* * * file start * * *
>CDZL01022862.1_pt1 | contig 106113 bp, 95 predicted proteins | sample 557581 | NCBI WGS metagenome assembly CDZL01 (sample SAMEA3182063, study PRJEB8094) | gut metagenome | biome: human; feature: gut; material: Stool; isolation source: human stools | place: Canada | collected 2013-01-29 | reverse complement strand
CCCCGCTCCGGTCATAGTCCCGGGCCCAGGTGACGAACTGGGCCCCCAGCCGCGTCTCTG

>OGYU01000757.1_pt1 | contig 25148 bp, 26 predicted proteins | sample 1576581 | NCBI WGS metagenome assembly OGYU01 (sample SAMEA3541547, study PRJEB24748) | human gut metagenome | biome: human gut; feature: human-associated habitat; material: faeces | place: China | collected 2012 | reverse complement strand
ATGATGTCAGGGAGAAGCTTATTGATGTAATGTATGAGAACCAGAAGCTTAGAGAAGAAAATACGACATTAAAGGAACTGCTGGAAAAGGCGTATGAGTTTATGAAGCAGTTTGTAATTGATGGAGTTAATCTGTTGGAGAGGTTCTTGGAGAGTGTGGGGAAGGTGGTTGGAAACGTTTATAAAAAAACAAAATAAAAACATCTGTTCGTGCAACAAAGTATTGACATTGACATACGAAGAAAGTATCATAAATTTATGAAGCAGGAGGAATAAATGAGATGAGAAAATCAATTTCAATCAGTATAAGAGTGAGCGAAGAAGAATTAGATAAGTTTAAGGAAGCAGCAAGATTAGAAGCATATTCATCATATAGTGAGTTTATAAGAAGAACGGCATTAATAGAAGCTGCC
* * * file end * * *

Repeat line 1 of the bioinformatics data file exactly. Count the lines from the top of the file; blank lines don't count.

>CDZL01022862.1_pt1 | contig 106113 bp, 95 predicted proteins | sample 557581 | NCBI WGS metagenome assembly CDZL01 (sample SAMEA3182063, study PRJEB8094) | gut metagenome | biome: human; feature: gut; material: Stool; isolation source: human stools | place: Canada | collected 2013-01-29 | reverse complement strand